Legendary Entertainment – the producers behind upcoming blockbusters Dune and Godzilla vs Kong – will reportedly challenge Warner Bros. over its decision to shift its entire 2021 film schedule to a “hybrid” of theatrical releases and same-day streaming via HBO Max.
A report by Deadline suggests the production company was “blindsided” by the decision, which comes as the coronavirus pandemic continues to shutter cinemas around the world, causing chaos for release schedules and revenue.
According to the report, Legendary is proposing a solution which sees Denis Villeneuve’s hotly-anticipated Dune debut exclusively in theaters before moving to streaming services. The report says Godzilla vs King Kong could stay a hybrid HBO Max release, under certain circumstances.
- Dune trailer offers a first look at 2021's biggest movie
- Christopher Nolan says HBO Max is “the worst streaming service”
- The Matrix 4, The Suicide Squad and Dune will come to HBO Max the same day as they hit theaters
According to the report, Legendary thinks the move is necessary to preserve the “franchise potential” of Dune – which is part of a planned two-part adaptation of Frank Herbert’s novel. The film is also going to lay the groundwork for a Dune television series on HBO Max, called Dune: The Sisterhood.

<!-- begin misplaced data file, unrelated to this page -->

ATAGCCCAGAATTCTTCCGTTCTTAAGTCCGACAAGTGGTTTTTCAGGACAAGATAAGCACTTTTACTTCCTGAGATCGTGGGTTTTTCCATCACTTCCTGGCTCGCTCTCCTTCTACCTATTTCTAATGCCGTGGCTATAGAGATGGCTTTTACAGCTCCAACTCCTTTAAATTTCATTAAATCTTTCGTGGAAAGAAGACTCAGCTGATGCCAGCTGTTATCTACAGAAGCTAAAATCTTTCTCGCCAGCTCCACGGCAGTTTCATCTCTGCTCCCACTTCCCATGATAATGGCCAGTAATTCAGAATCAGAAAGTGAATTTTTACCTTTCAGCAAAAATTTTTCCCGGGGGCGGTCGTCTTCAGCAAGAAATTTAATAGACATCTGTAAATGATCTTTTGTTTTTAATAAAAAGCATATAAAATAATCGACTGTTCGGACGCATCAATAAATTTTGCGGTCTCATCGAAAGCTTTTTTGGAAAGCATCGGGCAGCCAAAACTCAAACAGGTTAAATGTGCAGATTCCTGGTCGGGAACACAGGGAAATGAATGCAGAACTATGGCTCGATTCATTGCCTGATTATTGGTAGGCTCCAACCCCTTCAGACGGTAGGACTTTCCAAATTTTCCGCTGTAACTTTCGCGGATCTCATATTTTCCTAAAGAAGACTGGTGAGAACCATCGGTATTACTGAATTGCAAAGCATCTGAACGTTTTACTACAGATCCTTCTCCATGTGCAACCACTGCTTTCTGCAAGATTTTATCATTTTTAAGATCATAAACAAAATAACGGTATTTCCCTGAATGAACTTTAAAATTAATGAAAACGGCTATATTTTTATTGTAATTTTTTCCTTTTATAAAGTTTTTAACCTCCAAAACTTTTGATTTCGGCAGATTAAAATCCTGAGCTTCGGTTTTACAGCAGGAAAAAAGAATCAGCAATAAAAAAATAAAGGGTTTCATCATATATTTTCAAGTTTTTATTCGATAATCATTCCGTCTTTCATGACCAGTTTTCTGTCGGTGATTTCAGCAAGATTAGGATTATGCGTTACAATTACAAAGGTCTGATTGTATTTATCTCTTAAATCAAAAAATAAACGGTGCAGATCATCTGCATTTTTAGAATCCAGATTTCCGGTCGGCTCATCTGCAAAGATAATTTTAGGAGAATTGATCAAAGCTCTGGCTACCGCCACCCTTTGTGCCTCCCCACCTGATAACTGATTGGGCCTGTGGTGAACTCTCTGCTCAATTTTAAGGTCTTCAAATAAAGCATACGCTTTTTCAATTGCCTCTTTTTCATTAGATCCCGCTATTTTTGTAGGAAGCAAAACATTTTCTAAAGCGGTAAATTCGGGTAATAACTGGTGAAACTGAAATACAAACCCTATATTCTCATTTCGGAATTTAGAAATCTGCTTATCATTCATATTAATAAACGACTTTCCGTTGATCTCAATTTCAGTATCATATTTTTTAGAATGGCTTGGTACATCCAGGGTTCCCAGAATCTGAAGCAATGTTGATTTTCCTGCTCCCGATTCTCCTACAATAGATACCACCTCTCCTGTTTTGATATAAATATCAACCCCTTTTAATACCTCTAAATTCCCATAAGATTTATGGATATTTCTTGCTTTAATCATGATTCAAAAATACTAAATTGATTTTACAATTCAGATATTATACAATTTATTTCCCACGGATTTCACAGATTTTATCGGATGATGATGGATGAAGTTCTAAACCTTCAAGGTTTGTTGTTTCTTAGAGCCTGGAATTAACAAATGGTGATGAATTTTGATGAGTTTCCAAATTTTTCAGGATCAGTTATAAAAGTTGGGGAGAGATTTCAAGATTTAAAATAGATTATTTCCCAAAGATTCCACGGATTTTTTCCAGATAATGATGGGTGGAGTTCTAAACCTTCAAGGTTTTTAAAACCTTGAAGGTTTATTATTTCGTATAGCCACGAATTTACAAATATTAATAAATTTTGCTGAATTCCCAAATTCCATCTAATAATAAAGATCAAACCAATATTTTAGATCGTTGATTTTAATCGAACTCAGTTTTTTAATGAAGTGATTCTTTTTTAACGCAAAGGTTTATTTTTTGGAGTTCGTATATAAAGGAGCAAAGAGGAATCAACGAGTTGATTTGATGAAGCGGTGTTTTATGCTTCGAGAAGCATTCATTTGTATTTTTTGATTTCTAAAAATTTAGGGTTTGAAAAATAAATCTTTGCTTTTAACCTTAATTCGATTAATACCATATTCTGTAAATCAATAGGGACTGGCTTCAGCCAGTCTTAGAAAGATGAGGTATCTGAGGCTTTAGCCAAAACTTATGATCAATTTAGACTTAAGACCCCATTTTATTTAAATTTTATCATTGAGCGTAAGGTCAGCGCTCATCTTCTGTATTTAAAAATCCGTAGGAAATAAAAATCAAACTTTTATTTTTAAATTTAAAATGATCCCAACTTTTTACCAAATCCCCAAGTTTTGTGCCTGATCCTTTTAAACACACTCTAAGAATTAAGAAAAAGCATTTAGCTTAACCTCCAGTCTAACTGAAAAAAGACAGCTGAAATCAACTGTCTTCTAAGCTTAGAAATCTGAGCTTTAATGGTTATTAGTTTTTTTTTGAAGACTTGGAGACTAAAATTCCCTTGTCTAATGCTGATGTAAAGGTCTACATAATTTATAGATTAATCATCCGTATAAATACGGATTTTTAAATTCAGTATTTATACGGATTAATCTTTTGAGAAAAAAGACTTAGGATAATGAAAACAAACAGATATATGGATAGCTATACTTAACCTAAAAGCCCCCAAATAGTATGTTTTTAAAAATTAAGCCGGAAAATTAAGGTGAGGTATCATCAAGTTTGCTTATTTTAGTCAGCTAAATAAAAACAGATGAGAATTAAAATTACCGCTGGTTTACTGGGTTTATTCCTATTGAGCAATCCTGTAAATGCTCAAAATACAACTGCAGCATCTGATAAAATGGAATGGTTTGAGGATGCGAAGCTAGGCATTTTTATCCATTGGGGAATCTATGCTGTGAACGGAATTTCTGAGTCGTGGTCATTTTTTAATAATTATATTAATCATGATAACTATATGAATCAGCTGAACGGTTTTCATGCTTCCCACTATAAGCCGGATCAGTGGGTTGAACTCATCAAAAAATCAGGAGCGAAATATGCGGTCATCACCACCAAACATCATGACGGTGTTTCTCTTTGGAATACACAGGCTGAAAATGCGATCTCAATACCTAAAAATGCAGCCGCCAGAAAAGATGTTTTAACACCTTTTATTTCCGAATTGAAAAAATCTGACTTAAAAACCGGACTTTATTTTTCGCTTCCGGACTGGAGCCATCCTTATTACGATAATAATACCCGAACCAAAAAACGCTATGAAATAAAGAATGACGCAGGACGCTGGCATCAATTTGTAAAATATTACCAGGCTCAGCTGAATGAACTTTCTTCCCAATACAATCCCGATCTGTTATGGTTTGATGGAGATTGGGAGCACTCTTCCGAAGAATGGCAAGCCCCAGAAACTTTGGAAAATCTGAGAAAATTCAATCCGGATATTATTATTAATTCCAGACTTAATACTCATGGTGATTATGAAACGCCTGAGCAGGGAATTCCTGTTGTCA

The production company is apparently hopeful that Dune’s new October 1 release date – almost a year after its intended December 2020 release – will coincide with the worldwide distribution of readily available Covid-19 vaccines, allowing theaters to re-open as normal.
We've reached out to Warner Bros to see if it has any response to the suggestion that a Dune theatrical-first release is a possibility, and whether there are any developments on the release of Godzilla Vs. Kong.
An unpopular decision
The announcement that Warner Bros. entire slate of 2021 movies will debut concurrently on HBO Max and in theaters was met with criticism from some of Hollywood's biggest names. The likes of Villeneuve and Tenet director Christopher Nolan have publicly denounced the move.
Dune director Villeneuve, in particular, recently criticized the decision for proving the studio has “absolutely no love for cinema, nor the audience”, adding “it is all about the survival of a telecom mammoth, one that is currently bearing an astronomical debt of more than $150 billion."
It’s clear, then, that the director believes Dune is a film meant for the big screen.